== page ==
While left and right aligned images with text wrapping around them can look great on desktop computers, it can be a disaster on mobile.
What can happen is you end up with a sliver of text on the left or right side of the image. It makes for a lousy user experience.
Moreover, if you use display ads, they can end up looking bad above or below the images.
My practice is to use center images in the content with no text wrapping. This way I know they’ll look good on mobile and any ads I set to appear above or below images won’t look bad.
18. Download images directly into specified folders
My laptop desktop screen is a cluttered mess of file folders and files.
When I’m on an image downloading spree in Shutterstock and iStockphoto it’s much easier to adjust Chrome settings so that images download into a specified folder. Once in the folder, I can quickly adjust sizes if necessary and bulk optimize them. I can also rename them in bulk or one at a time.
Here’s how to choose a specific folder for downloading images with Chrome:
Step 1: Open Chrome Settings
Step 2: Scroll down to “Advanced”
19. Benefits of using images in content
Even if your website is not image focused, adding images can have several benefits such as:
a. Images take up a lot of screen space so visitors end up staying on your site a tad longer.
This can increase ad revenue from sticky ads. My video ad rep tells me my video ad CPM is so high in part because my photo galleries are very long so the sticky video remains in the screen a long time which increases CPM.
b. Well-selected images can enhance content very nicely.
Consider this post. While there aren’t a lot of images, I believe the few that are here are helpful in explaining some aspects of image SEO.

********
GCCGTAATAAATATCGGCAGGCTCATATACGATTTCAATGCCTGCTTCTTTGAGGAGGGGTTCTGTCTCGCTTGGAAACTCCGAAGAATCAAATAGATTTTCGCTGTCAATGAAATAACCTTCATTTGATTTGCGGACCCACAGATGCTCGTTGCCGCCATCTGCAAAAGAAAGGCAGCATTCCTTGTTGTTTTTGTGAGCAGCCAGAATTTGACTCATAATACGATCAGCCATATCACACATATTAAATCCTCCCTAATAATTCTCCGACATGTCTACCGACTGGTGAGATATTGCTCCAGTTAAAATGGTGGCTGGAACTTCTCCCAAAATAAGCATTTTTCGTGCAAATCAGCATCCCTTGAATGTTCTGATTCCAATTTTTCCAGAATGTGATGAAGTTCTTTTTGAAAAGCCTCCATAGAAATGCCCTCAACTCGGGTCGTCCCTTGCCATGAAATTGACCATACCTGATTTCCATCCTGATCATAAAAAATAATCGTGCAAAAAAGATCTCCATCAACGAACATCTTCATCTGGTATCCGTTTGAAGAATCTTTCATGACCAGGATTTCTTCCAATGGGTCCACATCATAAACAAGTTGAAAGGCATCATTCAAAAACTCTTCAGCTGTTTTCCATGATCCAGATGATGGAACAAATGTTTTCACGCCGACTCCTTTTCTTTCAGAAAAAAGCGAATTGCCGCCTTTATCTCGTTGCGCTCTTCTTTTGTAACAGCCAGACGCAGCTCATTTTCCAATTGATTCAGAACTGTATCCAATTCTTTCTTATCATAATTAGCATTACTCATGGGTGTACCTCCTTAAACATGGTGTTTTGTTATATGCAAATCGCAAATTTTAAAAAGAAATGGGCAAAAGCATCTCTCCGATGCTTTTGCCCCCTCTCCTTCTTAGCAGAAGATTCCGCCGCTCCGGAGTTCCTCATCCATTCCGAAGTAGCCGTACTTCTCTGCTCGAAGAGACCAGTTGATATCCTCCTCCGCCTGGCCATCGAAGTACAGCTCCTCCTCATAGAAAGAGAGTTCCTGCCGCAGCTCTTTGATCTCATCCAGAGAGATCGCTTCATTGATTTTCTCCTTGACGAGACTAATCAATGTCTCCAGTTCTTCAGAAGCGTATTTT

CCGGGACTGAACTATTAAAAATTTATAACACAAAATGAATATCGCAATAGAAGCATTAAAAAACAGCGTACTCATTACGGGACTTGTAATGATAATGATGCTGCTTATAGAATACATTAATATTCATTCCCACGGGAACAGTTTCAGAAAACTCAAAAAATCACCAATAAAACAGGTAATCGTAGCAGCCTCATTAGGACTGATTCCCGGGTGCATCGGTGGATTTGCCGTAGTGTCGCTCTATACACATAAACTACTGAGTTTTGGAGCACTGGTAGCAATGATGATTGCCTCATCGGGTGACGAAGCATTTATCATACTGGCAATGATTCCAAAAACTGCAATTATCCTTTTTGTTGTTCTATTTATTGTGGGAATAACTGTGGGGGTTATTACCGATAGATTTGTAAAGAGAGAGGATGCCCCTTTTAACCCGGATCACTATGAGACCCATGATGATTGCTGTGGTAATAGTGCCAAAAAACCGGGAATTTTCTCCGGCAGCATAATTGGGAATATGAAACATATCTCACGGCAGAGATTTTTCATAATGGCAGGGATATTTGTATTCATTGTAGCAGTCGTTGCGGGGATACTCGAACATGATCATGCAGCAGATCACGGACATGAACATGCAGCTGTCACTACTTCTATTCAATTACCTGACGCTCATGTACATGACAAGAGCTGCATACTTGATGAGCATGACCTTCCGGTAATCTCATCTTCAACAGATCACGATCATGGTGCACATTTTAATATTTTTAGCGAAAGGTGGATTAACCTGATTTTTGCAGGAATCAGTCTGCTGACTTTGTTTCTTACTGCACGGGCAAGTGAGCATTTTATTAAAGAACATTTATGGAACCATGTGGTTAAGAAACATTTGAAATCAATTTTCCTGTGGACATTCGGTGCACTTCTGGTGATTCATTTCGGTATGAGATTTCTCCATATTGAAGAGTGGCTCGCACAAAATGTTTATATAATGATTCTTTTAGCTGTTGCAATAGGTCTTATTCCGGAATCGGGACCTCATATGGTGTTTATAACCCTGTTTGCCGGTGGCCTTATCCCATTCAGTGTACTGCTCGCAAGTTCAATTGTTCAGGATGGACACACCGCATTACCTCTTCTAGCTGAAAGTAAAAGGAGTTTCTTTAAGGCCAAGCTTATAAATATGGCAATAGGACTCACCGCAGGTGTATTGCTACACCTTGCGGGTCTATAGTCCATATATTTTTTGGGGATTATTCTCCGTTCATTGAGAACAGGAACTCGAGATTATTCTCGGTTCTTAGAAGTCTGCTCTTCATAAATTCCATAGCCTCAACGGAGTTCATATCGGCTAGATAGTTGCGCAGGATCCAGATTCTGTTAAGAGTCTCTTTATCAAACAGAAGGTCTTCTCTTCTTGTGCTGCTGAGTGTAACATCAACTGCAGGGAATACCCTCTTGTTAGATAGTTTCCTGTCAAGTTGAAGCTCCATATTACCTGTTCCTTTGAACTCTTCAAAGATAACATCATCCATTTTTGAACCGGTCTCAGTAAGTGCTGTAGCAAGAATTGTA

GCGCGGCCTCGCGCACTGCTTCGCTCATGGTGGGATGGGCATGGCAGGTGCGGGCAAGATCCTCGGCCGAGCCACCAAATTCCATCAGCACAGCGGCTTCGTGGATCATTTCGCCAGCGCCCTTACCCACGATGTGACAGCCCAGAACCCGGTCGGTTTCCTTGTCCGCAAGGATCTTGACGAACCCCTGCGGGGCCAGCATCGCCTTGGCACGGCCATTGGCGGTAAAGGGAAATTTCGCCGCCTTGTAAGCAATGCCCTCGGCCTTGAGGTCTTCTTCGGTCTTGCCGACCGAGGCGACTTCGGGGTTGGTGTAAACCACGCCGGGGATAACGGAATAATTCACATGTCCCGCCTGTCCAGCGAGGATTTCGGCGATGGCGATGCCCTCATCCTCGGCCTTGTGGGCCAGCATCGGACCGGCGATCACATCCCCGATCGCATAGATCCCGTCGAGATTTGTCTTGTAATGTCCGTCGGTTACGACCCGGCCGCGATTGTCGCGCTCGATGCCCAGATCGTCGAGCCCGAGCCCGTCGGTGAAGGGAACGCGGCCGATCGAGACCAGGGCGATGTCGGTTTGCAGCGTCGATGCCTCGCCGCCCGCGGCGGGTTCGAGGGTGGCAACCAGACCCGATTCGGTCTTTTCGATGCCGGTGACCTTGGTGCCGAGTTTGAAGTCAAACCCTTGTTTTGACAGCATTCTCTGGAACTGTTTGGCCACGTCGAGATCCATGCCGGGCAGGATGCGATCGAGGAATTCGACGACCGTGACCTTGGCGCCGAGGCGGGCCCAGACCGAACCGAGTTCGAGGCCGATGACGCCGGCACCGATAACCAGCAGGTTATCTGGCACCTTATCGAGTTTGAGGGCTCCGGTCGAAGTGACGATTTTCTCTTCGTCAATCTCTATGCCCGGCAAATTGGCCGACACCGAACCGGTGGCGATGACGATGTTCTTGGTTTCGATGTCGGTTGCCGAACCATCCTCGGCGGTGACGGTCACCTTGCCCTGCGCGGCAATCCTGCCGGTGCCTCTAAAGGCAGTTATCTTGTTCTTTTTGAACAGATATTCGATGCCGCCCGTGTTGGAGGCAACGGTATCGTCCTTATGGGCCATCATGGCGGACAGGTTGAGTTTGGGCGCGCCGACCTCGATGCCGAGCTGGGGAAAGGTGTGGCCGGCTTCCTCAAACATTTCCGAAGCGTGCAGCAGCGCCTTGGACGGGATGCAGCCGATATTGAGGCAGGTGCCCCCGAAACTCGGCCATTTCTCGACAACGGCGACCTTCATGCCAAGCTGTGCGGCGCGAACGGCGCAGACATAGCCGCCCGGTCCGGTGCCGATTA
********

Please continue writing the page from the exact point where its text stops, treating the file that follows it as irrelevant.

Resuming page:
I put a lot of images in almost all my content, even text-based content on my other sites. For example, whenever a celebrity name is mentioned, I add a photo of the celebrity. I probably go a bit overboard, but I’ve been using images as foundation content for so long I can’t help myself. It’s probably one reason I don’t use all that many images on this site – I really enjoy just writing and not having to deal with too many images.
c. Images offer great ad placement opportunities
20. How to troubleshoot slow-loading images
If you publish a post and notice it takes a long time for images to load, here are a few things you can do to diagnose the problem and then fix it.
Step 1: download a couple images from your post to your computer.
You do this by hovering your cursor over the image, right click and choose “Save as”. If you’re on a Mac, you can drag the image to your desktop (a very nice feature which I use dozens of times per day).
Step 2: Check the size of the image.
I open it in Mac, go to Tools and then select “Adjust size”. On PC, I believe you can select the image and the dimensions/file size data will present at the bottom of the folder screen. If the image is 3,000 px wide or something crazy, that’s your problem. If the image is huge, resize it directly on your computer or at Bulkresizephotos.com.
Step 3: Run the image through an optimizer such as Optimizilla or JPEGmini.
Maybe you forgot to do so before uploading it to your website.
If nothing indicates a problem from the above steps, ask your hosting what the problem is and what can be done, especially if it’s a site-wide issue.
Ever since I switched to Kinsta hosting, my images load way faster on my sites.
21. Get the best hosting for image-rich websites
What’s the best website hosting for image-rich websites?
That’s a no-brainer. It’s Kinsta.
When I moved my sites to Kinsta, they did some optimizing for me as well as getting set up on Cloudflare. Once that was done, my images and articles never loaded so fast. Before Kinsta, I used WPengine, Synthesis, Siteground and Bluehost. Kinsta outperforms them all for me.
Jon runs the place around here. He pontificates about launching and growing online publishing businesses, aka blogs that make a few bucks. His pride and joy is the email newsletter he publishes.
Hyperbole? Maybe, but go check it out to see what some readers say.
In all seriousness, Jon is the founder and owner of a digital media company that publishes a variety of web properties visited and beloved by millions of readers monthly. Fatstacks is where he shares a glimpse into his digital publishing business.